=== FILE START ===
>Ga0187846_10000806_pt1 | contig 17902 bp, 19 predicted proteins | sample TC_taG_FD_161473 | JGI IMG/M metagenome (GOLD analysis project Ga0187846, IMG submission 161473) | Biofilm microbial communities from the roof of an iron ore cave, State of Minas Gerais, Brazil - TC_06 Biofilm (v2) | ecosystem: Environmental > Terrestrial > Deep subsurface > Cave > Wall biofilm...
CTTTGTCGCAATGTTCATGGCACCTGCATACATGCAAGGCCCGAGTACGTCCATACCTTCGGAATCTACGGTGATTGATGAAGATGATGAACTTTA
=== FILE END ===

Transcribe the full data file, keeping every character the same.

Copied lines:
>Ga0187846_10000806_pt1 | contig 17902 bp, 19 predicted proteins | sample TC_taG_FD_161473 | JGI IMG/M metagenome (GOLD analysis project Ga0187846, IMG submission 161473) | Biofilm microbial communities from the roof of an iron ore cave, State of Minas Gerais, Brazil - TC_06 Biofilm (v2) | ecosystem: Environmental > Terrestrial > Deep subsurface > Cave > Wall biofilm...
CTTTGTCGCAATGTTCATGGCACCTGCATACATGCAAGGCCCGAGTACGTCCATACCTTCGGAATCTACGGTGATTGATGAAGATGATGAACTTTA